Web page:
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Army Sgt. 1st Class Michael J. Carden - American Forces Press Service
WASHINGTON, March 23, 2010 - Top U.S. defense officials met with their Mexican counterparts in Mexico City today to strengthen the U.S.-Mexico military partnership in the fight against drug cartels there.
Defense Secretary Robert M. Gates and chairman of the Joint Chiefs of Staff Navy Adm. Mike Mullen are in Mexico today as part of a U.S. delegation led by Secretary of State Hilary Clinton. U.S. Secretary of Homeland Security Janet Napolitano and Director of National Intelligence Dennis Blair also are part of the delegation.
The high-level talks are part of the Merida initiative, a partnership promised by President Barack Obama last year to help the region combat drug trafficking and related violence by the cartels. The three-year program provides $1.6 billion to fund drug-fighting initiatives.
The talks demonstrate the level of commitment the United States has in aiding Mexico in its struggle against the cartels and to impede the drug trade from crossing the border into the United States, Pentagon press secretary Geoff Morrell told reporters at a news conference here today.
"Sending a delegation of this stature to Mexico is a clear indication of the critical importance both we and the Mexican government ... place on law enforcement cooperation, strengthening Mexican institutions and other cooperative efforts to support the government of Mexico's campaign against organized crimes," Morrell said.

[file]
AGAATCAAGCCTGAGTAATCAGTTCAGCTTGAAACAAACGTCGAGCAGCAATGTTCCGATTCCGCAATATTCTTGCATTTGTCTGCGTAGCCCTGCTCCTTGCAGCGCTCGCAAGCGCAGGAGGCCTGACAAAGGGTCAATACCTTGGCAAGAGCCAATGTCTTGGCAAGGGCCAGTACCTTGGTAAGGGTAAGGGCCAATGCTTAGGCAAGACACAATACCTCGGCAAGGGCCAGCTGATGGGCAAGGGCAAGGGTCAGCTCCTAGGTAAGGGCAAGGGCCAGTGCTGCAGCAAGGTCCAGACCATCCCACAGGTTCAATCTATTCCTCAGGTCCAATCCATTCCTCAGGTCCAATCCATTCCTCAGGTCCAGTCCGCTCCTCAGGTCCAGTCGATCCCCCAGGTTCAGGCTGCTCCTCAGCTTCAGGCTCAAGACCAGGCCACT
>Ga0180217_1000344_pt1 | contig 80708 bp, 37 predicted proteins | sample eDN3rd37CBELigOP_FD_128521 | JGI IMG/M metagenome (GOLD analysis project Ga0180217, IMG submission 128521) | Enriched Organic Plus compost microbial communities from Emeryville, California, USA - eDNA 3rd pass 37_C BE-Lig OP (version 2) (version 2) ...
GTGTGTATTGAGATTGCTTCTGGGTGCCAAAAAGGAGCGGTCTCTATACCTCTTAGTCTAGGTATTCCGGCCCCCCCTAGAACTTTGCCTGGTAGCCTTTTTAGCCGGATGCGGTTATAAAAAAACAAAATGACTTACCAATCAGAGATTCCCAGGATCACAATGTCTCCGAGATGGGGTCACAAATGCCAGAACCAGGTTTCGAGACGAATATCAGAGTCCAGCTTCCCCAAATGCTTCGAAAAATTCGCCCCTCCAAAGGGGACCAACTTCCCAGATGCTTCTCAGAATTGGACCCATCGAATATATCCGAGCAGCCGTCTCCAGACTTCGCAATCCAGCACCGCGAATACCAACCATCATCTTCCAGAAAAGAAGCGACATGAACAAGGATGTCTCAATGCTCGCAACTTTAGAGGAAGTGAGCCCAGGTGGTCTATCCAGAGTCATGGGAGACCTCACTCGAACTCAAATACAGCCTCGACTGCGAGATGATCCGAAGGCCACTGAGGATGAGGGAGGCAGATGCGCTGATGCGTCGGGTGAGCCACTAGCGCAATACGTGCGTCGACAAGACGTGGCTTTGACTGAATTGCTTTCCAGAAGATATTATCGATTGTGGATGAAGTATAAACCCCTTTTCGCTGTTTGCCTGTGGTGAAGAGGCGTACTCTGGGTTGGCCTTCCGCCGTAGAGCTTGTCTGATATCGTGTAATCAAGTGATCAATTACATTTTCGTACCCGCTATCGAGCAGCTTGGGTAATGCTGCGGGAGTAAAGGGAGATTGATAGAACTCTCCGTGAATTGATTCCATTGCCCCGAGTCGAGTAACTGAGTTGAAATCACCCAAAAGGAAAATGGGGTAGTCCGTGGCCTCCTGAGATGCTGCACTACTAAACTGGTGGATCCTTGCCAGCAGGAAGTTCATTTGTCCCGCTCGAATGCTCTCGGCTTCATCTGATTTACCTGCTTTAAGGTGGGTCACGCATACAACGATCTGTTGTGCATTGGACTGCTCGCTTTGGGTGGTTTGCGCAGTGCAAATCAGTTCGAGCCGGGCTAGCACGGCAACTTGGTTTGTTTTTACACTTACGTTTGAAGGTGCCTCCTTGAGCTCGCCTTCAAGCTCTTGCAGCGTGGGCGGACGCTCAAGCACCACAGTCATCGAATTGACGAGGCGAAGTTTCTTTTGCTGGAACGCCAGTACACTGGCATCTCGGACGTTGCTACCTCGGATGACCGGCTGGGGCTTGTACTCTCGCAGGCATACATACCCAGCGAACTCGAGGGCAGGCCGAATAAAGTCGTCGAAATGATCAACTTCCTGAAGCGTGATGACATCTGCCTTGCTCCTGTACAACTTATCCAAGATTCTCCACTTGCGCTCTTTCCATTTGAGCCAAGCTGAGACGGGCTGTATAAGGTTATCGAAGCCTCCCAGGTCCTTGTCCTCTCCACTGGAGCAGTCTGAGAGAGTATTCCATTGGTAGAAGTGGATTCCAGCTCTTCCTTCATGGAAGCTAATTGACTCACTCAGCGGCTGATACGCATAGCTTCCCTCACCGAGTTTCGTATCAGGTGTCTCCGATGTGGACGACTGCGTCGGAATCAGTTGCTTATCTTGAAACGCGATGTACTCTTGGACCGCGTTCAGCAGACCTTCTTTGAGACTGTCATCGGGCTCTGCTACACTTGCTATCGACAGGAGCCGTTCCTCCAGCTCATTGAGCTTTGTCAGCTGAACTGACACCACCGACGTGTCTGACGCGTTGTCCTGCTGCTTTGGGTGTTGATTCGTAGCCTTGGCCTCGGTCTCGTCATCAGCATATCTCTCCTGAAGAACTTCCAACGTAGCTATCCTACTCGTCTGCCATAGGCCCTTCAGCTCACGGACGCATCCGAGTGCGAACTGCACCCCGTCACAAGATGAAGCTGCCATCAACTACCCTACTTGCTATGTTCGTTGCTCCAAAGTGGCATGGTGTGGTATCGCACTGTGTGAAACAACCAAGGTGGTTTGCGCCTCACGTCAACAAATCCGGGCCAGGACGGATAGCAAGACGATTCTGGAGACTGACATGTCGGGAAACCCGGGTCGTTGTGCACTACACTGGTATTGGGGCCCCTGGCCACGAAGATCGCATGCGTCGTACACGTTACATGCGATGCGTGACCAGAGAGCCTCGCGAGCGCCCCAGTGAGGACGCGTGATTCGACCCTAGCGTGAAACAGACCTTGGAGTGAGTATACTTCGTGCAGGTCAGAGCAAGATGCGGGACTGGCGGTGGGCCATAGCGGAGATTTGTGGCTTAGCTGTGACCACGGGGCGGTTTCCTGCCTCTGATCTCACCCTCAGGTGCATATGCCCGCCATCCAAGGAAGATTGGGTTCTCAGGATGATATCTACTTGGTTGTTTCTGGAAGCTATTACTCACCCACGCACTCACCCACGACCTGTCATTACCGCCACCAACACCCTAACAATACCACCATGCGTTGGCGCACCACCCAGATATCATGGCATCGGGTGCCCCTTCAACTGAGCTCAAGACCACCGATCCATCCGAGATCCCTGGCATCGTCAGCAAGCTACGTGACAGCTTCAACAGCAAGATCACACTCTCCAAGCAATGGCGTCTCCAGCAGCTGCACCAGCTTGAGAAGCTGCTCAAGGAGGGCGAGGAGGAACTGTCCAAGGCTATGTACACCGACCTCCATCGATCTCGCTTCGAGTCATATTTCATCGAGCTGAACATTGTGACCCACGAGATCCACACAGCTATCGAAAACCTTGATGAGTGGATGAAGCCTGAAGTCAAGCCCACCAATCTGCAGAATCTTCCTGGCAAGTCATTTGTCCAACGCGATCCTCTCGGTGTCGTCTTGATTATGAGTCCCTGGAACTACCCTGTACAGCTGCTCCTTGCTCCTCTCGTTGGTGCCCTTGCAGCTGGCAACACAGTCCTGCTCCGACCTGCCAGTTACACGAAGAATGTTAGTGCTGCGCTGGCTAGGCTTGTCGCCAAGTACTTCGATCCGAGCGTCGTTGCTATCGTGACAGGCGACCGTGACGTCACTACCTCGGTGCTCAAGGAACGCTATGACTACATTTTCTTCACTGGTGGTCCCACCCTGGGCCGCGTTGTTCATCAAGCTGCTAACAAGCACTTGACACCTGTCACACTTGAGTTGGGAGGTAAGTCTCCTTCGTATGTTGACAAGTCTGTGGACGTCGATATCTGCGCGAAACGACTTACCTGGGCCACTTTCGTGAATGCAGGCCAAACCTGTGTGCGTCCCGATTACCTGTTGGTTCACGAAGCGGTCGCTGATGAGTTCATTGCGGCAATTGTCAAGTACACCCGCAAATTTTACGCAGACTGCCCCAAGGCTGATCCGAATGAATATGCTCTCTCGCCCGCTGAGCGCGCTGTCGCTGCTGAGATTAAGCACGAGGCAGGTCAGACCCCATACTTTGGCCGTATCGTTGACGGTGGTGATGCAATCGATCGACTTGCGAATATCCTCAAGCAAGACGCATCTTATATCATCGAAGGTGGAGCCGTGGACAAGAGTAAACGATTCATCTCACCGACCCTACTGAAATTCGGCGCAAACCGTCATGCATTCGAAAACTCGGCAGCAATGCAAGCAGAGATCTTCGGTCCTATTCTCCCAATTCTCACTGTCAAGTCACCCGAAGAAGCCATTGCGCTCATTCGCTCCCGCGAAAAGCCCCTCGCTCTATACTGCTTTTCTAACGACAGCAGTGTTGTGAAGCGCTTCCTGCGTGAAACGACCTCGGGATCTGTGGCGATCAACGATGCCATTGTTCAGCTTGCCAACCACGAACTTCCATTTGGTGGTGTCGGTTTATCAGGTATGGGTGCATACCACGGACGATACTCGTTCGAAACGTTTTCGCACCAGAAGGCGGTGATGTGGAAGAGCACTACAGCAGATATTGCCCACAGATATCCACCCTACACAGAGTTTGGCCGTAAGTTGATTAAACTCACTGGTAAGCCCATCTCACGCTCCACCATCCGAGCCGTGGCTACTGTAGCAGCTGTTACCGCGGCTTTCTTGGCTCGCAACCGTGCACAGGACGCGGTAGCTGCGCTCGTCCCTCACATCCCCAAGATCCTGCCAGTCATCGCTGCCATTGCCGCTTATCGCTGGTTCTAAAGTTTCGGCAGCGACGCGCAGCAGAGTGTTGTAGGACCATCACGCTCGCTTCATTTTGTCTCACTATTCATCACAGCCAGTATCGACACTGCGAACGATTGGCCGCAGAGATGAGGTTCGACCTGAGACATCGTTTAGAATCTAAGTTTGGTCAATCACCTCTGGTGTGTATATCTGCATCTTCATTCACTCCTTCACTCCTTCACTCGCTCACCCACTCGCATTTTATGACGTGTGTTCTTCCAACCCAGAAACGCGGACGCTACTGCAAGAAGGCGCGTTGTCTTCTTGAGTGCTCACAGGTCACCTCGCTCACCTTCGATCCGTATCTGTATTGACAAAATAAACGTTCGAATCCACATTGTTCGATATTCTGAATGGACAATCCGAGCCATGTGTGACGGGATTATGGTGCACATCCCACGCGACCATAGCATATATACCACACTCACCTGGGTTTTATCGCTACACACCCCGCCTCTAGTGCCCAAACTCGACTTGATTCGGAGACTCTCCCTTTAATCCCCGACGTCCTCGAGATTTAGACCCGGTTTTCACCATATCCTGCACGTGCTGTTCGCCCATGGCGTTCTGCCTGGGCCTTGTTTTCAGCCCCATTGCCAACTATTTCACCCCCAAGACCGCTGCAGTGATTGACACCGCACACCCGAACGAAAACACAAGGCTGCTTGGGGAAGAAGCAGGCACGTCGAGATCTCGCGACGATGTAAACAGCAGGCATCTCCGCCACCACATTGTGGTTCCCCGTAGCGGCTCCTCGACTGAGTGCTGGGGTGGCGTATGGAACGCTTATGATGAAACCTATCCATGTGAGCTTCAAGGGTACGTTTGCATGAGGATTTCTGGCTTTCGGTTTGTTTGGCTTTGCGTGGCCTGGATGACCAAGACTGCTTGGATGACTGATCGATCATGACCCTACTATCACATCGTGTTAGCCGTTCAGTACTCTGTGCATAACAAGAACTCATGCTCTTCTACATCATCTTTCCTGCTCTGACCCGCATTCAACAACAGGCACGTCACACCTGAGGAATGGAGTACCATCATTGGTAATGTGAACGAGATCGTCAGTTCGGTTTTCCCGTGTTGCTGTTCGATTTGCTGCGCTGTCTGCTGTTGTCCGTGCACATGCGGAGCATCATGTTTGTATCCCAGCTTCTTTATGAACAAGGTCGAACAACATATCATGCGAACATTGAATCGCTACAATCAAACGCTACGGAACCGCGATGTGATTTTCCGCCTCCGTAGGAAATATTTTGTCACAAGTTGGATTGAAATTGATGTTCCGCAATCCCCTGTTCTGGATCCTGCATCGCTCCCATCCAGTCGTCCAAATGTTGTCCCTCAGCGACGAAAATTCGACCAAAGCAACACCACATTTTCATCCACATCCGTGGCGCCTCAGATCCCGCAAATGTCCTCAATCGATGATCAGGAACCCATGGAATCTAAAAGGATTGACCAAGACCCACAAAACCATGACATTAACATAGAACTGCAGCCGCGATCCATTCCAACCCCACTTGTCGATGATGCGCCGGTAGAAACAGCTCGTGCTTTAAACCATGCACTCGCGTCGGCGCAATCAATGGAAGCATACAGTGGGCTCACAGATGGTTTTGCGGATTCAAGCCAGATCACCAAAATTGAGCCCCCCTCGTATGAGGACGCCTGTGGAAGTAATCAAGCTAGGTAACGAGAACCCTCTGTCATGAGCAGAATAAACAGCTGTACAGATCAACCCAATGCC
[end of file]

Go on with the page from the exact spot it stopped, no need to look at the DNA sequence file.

Gates and Mullen met with Mexico's Defense Secretary Guillermo Galvan Galvan and Navy Secretary Mariano Francisco Saynez Mendoza to discuss military-to-military coordination and to develop a comprehensive approach to counternarcotics operations and planning.
The meetings focused on bilateral information sharing, joint defense cooperation and the need for transparency and accountability on human rights. Currently, the Pentagon provides intelligence and surveillance support, communications equipment and mobility assets, Morrell said.
The talks come at a time when the Mexican government has suffered heavy losses in its war on drugs. Since 2006, some 18,000 people, including security personnel, have lost their lives to drug-related violence.
"The government of Mexico has taken strong actions to address these security threats," Morrell said. "They are making some progress, but have paid high prices for their brave stand. Those sacrifices have only made our two nations more determined to work together to combat these criminal groups."
Funds allocated to Mexico under the Merida initiative are due to expire in 2011. The remaining funds will go to other countries in Central America.
Gates and Mullen are set to return to Washington, D.C., tonight.